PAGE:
While showing the true size of things is a noble goal, these sort of errors really take away from this work.

    • Off the top of my head, I seem to recall that the land area of the country of Spain approximates that of the state of Oregon in the USA. Visually, this graphic does not portray this.
      Someone please correct me if I am wrong.

  • All of Europe he says but only includes the southern countries and the middle ones, excluding northern Europe (Scandinavia, Iceland, Faroe Islands), Republic of Ireland, the Baltic states and the Russian European bit, the Ukraine, Belarus etc etc.

    Nice gesture to show how big Europe is but ouch, that is glaring oversight.

  • Of course I meant to say “how big Africa is”

  • Australia? Another largely invisible continent. Of course, compared with Africa, there’s not much to know about Australia *s*.

    Four years ago, I set out to learn about Tanzania for a blog I ran about the School of St Jude in Arusha. When I memorised the 52 countries in Africa, the whole continent became more ‘visible’ to me.

  • Another “immappable” country: Indonesia. : this map shows the enormous size of Indonesia. It stretches for over 3,000 miles between the Indian and Pacific Oceans and separates Asia from Australia. The Indonesian land mass superimposed over a map of the continental United States stretches well beyond the US West and East coasts. Most of Indonesian territory is water but its 13,000 islands constitute a considerable amount of land and its 200 million population makes it the 4th largest in the world. Half of the population live on the island of Java which is the fairly large island shown in the middle of the map (across Texas and New Mexico).

  • I showed this map to a colleague, who became annoyed. “Of course, you know Africa is a continent, right, so why would it be news that many ‘major’ countries in the world are smaller in area? What’s the point?”

    Anyone, anyone?

  • On that map Europe is still too big compared to the US. And Madagascar is more than twice the size of the UK, but they seem to have the same size on the map.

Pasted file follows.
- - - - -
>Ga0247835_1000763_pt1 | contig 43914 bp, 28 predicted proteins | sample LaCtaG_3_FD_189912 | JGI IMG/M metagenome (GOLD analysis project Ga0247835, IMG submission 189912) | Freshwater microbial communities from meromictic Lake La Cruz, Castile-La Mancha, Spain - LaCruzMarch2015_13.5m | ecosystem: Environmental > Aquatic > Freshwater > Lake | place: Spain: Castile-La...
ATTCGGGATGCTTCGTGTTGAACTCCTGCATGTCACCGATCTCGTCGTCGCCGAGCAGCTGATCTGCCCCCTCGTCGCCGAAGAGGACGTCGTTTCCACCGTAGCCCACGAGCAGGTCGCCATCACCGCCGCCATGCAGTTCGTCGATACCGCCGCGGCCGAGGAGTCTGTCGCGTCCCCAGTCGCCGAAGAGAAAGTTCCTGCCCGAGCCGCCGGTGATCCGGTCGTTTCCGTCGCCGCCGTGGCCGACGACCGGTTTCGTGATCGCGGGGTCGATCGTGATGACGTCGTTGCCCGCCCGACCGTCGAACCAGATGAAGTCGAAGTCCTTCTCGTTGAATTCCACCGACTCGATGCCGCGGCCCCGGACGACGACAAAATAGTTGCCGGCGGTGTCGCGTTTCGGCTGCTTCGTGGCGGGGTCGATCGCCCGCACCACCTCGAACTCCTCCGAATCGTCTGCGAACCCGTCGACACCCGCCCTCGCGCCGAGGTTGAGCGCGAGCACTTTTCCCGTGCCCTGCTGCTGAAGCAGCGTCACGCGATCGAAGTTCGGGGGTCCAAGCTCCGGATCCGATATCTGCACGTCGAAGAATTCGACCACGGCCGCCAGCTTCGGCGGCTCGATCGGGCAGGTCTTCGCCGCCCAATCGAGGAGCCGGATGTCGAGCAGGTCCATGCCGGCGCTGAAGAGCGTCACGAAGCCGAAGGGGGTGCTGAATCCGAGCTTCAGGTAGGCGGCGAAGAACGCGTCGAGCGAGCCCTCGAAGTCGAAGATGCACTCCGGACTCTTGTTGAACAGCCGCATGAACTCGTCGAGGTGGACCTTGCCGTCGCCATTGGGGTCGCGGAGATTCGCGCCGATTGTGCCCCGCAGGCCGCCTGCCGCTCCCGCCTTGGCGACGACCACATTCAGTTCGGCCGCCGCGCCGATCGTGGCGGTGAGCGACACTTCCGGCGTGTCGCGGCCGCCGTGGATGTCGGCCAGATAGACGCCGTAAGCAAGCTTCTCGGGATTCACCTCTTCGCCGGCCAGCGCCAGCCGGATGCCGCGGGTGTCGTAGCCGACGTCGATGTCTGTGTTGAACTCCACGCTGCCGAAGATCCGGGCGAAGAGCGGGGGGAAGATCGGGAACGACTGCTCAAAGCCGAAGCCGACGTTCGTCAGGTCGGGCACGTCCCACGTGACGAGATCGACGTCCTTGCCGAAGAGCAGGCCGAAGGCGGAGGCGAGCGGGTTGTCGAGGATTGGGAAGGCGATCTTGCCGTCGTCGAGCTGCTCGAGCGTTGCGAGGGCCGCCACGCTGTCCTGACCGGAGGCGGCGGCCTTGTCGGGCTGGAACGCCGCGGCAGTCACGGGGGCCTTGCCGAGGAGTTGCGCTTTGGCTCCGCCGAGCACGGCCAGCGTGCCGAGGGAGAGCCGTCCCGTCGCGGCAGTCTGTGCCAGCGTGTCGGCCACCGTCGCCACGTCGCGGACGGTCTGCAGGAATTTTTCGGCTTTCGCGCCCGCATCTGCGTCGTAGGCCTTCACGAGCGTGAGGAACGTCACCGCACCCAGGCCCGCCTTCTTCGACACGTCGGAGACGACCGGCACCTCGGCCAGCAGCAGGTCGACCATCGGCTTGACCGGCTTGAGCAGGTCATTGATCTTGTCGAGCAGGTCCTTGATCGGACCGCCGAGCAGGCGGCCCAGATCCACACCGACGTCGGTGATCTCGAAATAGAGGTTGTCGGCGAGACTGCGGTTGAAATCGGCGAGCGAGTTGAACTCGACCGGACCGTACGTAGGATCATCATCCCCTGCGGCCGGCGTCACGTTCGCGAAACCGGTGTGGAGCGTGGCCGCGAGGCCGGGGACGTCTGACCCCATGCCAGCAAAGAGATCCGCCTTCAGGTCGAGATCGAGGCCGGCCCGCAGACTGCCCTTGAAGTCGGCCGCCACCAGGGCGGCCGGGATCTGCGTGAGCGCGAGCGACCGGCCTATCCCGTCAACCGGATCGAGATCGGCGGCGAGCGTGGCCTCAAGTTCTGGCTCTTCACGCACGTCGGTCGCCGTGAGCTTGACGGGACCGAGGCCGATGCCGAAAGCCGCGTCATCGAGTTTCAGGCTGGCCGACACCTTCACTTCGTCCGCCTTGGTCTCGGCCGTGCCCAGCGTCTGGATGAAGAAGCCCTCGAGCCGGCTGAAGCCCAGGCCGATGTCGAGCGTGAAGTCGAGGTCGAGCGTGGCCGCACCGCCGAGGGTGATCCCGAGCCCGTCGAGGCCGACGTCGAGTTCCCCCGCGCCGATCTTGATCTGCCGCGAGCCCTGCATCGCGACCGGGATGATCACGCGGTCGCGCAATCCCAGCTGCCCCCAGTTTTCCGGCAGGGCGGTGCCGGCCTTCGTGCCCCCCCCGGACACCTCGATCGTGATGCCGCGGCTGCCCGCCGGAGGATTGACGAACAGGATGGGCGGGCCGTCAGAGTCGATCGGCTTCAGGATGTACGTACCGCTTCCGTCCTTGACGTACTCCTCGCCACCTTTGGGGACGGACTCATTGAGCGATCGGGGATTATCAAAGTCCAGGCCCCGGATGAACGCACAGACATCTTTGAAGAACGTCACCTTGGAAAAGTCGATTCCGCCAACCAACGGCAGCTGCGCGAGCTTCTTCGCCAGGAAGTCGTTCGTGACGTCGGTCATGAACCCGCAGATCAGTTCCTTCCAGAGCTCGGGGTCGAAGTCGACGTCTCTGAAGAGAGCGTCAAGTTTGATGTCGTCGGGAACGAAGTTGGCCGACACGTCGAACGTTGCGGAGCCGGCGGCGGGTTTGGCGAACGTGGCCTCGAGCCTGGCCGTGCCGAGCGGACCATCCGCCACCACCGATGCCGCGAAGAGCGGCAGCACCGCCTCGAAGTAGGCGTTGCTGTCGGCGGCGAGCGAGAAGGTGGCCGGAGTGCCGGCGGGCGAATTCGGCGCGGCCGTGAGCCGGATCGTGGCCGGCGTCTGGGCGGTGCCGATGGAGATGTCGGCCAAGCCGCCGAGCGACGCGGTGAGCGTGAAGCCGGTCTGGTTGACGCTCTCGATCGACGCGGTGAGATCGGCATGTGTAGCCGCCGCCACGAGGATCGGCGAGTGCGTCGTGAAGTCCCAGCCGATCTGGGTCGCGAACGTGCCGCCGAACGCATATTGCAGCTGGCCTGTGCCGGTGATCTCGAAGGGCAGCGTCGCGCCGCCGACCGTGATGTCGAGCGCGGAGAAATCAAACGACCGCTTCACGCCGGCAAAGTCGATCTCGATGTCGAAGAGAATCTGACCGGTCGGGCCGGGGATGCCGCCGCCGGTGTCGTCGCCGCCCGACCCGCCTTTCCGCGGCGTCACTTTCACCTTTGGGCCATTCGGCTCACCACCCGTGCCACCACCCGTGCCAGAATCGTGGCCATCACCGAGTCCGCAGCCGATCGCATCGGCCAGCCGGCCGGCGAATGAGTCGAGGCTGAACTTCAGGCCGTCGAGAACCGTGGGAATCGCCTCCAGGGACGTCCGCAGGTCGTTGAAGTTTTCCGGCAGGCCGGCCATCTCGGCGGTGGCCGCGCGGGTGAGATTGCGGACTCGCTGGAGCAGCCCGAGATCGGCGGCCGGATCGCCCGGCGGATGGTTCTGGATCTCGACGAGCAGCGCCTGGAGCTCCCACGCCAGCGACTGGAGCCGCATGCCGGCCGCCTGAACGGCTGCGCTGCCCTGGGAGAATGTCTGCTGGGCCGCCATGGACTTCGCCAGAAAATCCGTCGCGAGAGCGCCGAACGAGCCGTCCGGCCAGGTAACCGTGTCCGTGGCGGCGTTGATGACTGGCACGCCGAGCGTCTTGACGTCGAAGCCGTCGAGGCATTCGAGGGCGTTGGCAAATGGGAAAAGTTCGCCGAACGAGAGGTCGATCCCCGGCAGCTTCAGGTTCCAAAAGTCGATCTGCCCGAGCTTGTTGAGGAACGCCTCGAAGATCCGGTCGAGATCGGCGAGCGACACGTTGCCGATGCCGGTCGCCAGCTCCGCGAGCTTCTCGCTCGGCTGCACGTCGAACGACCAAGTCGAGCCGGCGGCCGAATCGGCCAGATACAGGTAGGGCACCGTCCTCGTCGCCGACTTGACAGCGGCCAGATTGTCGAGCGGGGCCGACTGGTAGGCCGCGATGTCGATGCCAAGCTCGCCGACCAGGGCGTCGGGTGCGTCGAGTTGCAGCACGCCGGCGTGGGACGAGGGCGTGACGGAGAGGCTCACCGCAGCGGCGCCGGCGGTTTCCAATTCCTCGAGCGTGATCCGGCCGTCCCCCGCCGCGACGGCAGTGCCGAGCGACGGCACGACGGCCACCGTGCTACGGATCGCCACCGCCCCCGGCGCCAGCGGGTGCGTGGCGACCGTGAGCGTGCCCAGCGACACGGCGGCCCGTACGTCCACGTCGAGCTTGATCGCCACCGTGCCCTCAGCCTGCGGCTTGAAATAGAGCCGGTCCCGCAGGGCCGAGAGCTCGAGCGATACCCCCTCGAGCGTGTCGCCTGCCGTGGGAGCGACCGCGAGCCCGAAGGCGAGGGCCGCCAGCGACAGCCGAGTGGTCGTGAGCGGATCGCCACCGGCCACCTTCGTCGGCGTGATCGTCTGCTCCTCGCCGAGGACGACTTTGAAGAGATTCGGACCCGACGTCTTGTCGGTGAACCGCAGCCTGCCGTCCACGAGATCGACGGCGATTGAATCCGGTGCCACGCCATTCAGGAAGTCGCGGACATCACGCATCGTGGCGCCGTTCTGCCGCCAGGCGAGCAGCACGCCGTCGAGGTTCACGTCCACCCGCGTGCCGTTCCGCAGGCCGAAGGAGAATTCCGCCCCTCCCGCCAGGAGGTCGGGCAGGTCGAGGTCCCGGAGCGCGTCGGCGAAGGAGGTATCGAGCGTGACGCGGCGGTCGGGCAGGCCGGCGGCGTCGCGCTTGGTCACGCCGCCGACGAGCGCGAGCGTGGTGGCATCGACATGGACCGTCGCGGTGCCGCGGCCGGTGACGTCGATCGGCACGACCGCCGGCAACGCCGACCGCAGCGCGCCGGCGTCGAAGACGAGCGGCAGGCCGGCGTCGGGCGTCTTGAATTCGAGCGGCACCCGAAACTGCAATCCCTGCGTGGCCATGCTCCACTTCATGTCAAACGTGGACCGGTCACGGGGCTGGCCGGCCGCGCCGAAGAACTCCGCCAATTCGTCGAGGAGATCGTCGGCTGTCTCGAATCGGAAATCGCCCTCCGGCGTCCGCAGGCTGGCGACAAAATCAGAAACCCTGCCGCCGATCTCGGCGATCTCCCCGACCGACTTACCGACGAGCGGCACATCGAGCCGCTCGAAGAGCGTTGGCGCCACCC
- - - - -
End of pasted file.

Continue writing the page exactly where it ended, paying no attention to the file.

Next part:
• Great way of visualizing the size of Africa. Even though i also have to mention that Scandinavia is a quite large part of Europe that has been cut out.. Still like the effort and idea.

  • The whole “Africa’s a continent” thing seems to be missing the point of the illustration (and it is just an illustration) that Africa is bigger than it appears on maps.
    The image also needs some explanation which has been separated through the way it’s been disseminated on the web. The author has produced an updated version with the explanation:
    Well worth reading, because a lot of commenters here are missing the point.

  • Ok, so we all now know where to move into if a big asteroid hits :)

  • The image is just there for illustration purposes so the scale is off and countries are missing. The main point is surely the table on the left which that shows that Africa is bigger then you think when looking at it on a map of the world.

  • Funny thing is: a lot of people are stating the map is not perfect (to say the least). But nobody volunteers to do an better one. ^_° GIS, anyone?

  • Strange that the author uses as evidence of a lack of knowledge of geography the comparison between one Continent, and several countries. Does not that define “immappancy”?

  • Funny how few people actually read what something is about before they comment. Thank you for an interesting comparison

  • Evicted African February 9, 2011 at 8:06 am

    Every nation claims Africa as their own. You ever wonder why civil wars never end in Africa?

  • patrick mwangi February 9, 2011 at 12:48 pm

    The issue here is that of political vs geographical mapping. The BRICKS need to step up their act and push for a more balanced world in voice and it starts with correcting wrong perceptions such as those perpetuated by political maps. By the way most political maps do qualify this fact and in most cases include a scale of the levels of northern exaggeration (normally located in next to the legend or scale).

  • Where’s Alaska?! It’s the largest state of the United States.